New Delhi: It is not just the monsoons. Auto companies are flooding the Indian market at such a dizzy speed that buyers are thoroughly confused. Unlike the bad old days of ‘Licence Raj’ where the scenario was confined to being a two-car race, buyers today can choose between 40 different models that offer nearly 200 options in petrol and diesel engines and trim levels.
Auto expert, Murad Ali Baig
India has clearly become the flavour of the year among auto companies. Although China is a bigger and faster growing market, the 22% growth profile of the Indian car market in 2006-07 is impressive enough for foreign companies to prefer doing their business in India where language, food and living is relatively easier.
While Maruti, or rather Suzuki, still rules the roost with half the passenger car market, their command has been in the small car segment and their stable of seven cars and four utility vehicles has not given them a real bite in the growing market of bigger cars. Till the peppy new SX4 was launched recently to offer a car that was a little bigger than it’s Rs.C’ Segment (4 to 4.5 metre long) competitors and almost as big as the smallest car in the Rs.D’ Segment (4.5 to 4.75m).
India’s second largest company, Hyundai also has a successful small Santro. They have similarly added their spacious and powerful new Verna with a similar objective, hoping to gradually replace their ageing Accent.
Close behind them is Tata Motors who are firmly lodged in the Indian space with their well priced models based on a 1405 cc, which is predominantly diesel engine. They have now allied with the ailing Fiat Company in India to set up a new plant near them in Pune to first make the petrol Palio and later larger models from Fiat’s stable.
Mahindra and Mahindra, who dominate India’s utility vehicles segment, have been making vigorous efforts to get into passenger cars. Their Scorpio may be a spacious and comfortable vehicle but it is not a car. Which is where their recently launched Logan, a product of their new alliance with France’s biggest carmaker Renault, hopes to plug the gap.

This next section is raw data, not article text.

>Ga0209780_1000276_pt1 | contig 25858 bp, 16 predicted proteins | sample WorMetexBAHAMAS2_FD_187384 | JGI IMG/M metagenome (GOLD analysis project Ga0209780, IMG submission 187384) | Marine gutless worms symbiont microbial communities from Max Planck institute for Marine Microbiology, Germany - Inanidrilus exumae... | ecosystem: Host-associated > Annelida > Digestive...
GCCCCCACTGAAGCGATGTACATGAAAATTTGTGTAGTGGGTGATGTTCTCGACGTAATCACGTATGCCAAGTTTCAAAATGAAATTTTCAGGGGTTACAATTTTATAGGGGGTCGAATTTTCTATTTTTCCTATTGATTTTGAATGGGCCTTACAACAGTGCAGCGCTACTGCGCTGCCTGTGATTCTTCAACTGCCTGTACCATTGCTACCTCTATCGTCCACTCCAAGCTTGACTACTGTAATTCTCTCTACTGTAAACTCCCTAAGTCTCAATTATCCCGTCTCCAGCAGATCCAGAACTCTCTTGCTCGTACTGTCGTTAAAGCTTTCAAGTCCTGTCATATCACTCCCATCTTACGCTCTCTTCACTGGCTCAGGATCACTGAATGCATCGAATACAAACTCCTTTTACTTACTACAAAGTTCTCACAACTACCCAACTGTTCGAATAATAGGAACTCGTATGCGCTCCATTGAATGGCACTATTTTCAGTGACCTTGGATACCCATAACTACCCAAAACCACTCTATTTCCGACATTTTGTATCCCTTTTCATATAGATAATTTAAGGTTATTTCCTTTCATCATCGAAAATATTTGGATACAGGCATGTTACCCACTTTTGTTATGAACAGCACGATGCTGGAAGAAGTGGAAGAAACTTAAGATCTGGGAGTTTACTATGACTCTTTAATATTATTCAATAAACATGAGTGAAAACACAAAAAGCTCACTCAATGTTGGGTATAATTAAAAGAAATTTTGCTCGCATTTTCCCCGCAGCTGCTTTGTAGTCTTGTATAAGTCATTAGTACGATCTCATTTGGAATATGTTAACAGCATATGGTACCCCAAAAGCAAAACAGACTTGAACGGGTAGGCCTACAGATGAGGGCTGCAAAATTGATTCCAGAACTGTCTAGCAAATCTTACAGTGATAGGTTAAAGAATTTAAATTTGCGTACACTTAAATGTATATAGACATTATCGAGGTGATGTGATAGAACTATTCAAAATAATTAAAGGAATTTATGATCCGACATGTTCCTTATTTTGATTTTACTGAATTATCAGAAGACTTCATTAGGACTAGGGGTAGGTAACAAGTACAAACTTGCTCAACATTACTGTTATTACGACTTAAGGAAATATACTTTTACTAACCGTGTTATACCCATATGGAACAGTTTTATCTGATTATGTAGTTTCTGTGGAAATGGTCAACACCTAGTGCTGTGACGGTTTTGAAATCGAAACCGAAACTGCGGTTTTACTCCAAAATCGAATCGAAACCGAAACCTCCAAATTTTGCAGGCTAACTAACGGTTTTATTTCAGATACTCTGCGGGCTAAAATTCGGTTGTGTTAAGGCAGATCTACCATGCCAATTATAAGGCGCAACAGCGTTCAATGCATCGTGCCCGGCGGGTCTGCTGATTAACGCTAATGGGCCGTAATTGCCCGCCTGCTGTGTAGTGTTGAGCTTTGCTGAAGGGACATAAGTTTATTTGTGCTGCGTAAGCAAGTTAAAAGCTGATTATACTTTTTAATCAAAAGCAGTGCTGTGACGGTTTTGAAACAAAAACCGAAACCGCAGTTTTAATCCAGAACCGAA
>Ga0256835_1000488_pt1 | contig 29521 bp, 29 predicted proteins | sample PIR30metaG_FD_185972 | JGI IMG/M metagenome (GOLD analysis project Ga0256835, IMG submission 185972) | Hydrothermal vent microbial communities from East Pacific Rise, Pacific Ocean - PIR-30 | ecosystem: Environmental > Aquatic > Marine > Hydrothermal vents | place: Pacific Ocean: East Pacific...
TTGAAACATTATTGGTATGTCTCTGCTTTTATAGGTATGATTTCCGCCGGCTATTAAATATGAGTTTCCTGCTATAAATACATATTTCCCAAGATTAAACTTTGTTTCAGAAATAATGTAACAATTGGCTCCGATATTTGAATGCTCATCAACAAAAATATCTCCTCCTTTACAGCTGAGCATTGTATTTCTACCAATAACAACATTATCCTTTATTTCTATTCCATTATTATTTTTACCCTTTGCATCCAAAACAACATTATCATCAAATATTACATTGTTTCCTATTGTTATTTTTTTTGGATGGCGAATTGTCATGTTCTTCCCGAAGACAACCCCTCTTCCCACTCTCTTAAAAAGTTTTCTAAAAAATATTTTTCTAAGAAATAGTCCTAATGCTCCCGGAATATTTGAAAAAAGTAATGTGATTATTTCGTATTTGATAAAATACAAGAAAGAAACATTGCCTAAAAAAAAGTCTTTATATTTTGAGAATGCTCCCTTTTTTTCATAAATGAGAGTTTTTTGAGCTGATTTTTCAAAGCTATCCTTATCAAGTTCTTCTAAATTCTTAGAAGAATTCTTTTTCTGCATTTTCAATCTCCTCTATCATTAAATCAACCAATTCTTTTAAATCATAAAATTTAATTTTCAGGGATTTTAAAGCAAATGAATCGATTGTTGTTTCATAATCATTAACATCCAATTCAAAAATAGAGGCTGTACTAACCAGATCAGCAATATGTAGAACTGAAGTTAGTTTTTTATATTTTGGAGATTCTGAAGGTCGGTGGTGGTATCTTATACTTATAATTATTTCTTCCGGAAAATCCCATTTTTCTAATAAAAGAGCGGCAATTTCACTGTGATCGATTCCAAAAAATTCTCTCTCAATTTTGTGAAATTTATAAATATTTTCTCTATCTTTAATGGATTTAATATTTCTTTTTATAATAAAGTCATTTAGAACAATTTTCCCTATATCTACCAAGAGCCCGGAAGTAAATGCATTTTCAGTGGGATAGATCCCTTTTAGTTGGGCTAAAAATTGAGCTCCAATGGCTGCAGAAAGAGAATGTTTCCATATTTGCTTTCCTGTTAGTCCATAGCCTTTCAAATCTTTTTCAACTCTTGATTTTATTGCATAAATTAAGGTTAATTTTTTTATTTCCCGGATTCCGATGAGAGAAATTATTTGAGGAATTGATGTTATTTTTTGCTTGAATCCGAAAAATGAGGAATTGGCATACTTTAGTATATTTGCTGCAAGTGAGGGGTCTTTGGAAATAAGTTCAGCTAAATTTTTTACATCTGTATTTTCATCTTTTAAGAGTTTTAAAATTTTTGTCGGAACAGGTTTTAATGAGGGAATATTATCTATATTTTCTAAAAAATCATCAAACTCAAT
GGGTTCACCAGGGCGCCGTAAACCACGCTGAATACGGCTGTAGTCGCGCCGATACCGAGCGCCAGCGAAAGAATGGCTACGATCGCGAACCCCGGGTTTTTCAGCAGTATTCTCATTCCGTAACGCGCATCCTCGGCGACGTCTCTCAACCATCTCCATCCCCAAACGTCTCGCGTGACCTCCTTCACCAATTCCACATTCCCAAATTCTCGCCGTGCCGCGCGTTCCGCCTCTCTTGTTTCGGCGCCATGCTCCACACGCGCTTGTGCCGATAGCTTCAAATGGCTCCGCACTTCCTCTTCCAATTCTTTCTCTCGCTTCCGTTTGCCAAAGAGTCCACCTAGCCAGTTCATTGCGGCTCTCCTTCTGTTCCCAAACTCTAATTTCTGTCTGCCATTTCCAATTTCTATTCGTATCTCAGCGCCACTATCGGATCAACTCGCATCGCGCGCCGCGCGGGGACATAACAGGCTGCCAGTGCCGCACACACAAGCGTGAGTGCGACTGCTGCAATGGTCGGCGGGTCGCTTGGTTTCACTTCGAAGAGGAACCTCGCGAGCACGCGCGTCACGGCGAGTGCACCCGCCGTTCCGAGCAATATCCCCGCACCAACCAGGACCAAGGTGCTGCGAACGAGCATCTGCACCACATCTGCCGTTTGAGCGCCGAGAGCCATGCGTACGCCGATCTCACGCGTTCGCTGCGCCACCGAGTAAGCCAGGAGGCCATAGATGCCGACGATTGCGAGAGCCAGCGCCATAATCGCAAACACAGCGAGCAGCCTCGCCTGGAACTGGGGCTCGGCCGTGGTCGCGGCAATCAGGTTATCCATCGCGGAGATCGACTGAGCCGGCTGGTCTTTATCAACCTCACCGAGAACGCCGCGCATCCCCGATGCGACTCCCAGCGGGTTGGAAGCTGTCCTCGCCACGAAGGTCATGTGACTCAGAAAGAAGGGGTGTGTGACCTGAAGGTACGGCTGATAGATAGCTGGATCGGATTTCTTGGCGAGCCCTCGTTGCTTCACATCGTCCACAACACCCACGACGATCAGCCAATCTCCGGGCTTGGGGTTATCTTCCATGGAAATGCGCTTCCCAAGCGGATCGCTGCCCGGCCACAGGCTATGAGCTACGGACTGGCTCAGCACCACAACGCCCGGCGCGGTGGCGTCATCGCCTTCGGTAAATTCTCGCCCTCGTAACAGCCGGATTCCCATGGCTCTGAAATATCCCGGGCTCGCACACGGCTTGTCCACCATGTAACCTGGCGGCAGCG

Japan’s Honda has done well too with their Honda City and Accord as also their new Civic that is positioned in between these two models. But they have no footprint in the smaller hatchback segment that still commands over 75% of the Indian market. They will soon dip into their arsenal and offer either a smaller Rs.hatch’ version of the City or a completely new small car… or perhaps both,to be represented in all segments.
Their main global rival, and Japan’s largest automaker, Toyota commands the personal utility vehicles with their successful Innova though it has a tiny presence with the Corolla and imported Camry. They too are planning to set up a new plant to make a small car perhaps adapted from the stables of their subsidiary company Daihatsu which specializes in small cars.
Japan’s second largest car company Nissan has been a late starter and has only had a few imports like the XTrail SUV and the luxurious Tienna that competes with the Accord or Camry. As they have an alliance with Renault, the further link with Mahindras means that all three will be making small cars in a new plant in Tamil Nadu, to be sold under their various names.
Europe is the main technology base of smaller cars from GM and Ford although GM now sources most of its products from their newly acquired Daewoo plants in Korea from where we have their spacious Optra, the smaller Aveo and their new small Spark that evolved from the Daewoo Matiz.
The U-VA is a shortened hatchback version of the Aveo, positioned just above the Spark. Ford made India its base for a brand new Ikon platform and is doing the same for the slightly bigger Fiesta models that includes a semi sports Fusion. But we can expect a smaller and cheaper variant of a hatchback Fiesta to widen its footprint.
The Skoda Octavia has also been a success story among bigger cars despite the fact that few buyers associated it with its parent company Volkswagen. Now VW that owns Audi, is in the process of setting up a new plant in Maharashtra. Car sale estimates for the months of March-April in India give a more micro picture.
The Luxury car segment, dominated by German brands, is attracting attention since this segment is growing too. If India has a fast growing number of ‘dollar millionaires’, who were recently estimated at 100,000, there is ample scope for these models to thrive.
Mercedes Benz had been the first having sold over 2,000 cars last year. Now BMW has set up a plant and Audi is set to follow suit. Local assembly brings down costs of base models, in addition to selling fully imported top models. Among imports are exotic cars from Porsche, Lamborghini, Ferrari and others.
Despite the growth and opportunity, competition has been so fierce that car prices have not really risen much over the past five years. But with estimates pointing that India will have a domestic demand of roughly 1.5 million personal cars and utility vehicles in 2007-08, it is not surprising to find all auto majors wanting a chunk of that pie.
Murad Ali Baig is one of India’s foremost auto experts. Feedback to his column can be sent at firstname.lastname@example.org